Originally Posted by Youngspanion
And we are dealing with just the volume of the specific frequency range that the control? I see on the right side of each graph a dB sign with a number with nothing or a number with a negative sign ( -). with 0 being the 'Center'. Is this right?
It's not just the center frequency that affects the sound of a given tone control, it's the "Q" or width of the filter.
A really narrow, sharp slope is used for something like a feedback buster, because you want to surgically cut out just the feedback frequency, and leave the rest of the spectrum alone.
On a bass amp, wider filters are used. So when you boost at 360Hz, you'll actually affect a broad band of frequencies, starting to ramp up an octave or more below, and tapering off again an octave or more above the center frequency. The wider the filters are, the more the bass, mid and treble controls will overlap and interact with each other.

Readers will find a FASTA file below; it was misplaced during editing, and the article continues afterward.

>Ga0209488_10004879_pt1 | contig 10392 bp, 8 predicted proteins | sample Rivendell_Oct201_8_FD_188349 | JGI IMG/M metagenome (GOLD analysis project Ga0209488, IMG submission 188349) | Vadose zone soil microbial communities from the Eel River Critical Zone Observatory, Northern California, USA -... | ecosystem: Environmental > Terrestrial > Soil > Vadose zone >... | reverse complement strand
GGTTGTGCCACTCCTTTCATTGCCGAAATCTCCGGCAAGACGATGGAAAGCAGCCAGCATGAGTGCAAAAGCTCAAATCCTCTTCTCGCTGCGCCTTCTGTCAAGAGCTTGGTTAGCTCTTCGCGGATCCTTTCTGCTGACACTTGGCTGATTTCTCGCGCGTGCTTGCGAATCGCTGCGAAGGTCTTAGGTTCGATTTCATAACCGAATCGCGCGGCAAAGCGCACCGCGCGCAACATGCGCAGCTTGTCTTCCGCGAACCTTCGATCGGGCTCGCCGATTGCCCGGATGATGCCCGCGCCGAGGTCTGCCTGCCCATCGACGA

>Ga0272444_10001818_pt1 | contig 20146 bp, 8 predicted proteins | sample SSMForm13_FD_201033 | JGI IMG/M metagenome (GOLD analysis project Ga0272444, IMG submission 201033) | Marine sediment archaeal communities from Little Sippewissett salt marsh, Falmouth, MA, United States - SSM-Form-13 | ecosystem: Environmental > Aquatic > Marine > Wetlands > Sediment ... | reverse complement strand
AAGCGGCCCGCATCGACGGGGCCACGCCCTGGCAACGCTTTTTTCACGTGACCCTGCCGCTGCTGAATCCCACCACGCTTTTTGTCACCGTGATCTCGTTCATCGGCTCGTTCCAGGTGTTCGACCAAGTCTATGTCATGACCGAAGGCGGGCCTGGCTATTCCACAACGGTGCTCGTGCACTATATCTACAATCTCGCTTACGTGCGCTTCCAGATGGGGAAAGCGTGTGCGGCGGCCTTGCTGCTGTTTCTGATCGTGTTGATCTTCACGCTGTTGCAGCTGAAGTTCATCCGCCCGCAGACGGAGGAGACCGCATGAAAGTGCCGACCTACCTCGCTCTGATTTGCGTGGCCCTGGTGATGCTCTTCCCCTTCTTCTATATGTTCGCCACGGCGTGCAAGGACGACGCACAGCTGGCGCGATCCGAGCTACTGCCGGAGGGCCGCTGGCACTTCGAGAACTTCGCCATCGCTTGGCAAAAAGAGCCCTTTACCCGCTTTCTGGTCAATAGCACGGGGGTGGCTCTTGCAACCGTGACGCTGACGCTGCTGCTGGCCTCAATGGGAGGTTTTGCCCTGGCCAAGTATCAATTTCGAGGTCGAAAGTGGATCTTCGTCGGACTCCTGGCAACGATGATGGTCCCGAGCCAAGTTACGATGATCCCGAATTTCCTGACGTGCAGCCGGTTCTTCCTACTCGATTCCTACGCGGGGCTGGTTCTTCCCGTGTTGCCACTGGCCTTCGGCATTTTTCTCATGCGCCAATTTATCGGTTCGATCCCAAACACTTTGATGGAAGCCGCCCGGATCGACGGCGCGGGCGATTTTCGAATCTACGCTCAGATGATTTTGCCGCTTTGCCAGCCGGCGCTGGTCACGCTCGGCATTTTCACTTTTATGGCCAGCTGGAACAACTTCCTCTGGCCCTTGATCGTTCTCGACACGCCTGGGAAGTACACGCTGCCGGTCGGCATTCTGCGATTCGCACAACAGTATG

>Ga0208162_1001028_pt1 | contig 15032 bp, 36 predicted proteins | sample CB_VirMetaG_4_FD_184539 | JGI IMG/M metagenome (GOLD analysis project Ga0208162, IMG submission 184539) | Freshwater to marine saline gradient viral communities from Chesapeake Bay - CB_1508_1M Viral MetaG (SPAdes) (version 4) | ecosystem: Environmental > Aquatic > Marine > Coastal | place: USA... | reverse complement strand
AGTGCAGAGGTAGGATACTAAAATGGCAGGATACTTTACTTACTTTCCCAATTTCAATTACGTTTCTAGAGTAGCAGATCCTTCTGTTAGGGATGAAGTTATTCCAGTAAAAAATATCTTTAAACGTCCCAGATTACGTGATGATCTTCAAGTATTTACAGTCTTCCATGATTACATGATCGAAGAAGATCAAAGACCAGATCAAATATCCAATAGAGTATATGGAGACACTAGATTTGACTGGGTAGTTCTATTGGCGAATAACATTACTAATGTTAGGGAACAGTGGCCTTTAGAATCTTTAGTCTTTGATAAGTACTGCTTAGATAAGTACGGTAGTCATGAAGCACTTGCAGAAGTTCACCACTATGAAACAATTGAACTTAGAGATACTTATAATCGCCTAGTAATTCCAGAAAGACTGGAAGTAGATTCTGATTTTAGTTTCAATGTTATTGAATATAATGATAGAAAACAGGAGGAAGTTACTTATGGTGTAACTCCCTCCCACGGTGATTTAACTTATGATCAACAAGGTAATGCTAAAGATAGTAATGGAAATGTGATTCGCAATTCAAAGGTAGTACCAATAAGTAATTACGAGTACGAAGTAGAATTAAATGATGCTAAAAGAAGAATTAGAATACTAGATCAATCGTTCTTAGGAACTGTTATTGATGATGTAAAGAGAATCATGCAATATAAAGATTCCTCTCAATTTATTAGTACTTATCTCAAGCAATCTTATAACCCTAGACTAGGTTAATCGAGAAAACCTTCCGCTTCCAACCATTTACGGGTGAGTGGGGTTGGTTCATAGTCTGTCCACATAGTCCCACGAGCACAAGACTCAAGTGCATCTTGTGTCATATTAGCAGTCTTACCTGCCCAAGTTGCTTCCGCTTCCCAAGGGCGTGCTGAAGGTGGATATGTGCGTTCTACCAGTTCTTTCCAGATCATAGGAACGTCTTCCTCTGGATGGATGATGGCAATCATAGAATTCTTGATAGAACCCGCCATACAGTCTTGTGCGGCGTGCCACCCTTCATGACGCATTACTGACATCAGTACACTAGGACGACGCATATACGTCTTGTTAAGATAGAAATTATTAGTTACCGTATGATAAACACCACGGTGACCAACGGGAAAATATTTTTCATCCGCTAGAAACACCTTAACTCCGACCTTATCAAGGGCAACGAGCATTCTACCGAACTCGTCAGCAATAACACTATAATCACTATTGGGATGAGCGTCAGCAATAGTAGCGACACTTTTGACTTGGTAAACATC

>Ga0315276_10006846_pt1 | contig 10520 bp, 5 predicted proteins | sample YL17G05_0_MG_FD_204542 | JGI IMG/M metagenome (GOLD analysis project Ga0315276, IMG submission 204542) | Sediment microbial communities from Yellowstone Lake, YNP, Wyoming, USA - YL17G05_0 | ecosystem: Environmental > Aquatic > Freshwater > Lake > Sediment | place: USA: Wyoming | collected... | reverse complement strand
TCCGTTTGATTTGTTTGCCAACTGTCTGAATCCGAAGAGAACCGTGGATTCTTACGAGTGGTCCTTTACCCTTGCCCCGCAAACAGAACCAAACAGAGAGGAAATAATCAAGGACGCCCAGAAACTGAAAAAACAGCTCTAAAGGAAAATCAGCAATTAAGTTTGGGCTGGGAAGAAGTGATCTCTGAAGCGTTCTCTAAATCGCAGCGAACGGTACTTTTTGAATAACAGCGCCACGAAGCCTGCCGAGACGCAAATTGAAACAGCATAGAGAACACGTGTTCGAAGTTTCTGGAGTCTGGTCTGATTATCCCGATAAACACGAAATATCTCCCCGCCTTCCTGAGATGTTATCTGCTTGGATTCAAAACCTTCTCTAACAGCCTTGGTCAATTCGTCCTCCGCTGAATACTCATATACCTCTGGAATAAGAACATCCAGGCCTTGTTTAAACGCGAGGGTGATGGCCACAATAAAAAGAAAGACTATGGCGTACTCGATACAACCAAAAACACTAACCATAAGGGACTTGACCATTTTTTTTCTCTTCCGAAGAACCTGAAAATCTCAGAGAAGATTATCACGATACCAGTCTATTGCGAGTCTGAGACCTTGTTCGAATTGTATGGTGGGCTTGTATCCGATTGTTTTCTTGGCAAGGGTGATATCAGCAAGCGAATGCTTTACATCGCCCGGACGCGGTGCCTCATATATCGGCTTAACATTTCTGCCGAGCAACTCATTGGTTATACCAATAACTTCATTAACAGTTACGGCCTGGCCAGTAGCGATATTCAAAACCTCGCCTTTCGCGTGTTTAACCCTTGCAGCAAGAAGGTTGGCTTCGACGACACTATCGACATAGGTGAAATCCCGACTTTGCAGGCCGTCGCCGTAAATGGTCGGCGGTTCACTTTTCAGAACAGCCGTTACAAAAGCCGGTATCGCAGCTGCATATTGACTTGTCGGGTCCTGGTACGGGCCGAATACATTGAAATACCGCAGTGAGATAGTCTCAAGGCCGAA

Markbass deliberately chose a higher than average center frequency, presumably to stop the low end from sounding too tubby when the mid control is pushed. Depending on your cabs, your basses and your taste, you might hear that as a having a nice "tight" low end, or you might hear it as lacking "punch".
This is why variable midrange controls have become so popular, because you get to hone in on the exact frequency range you want to affect.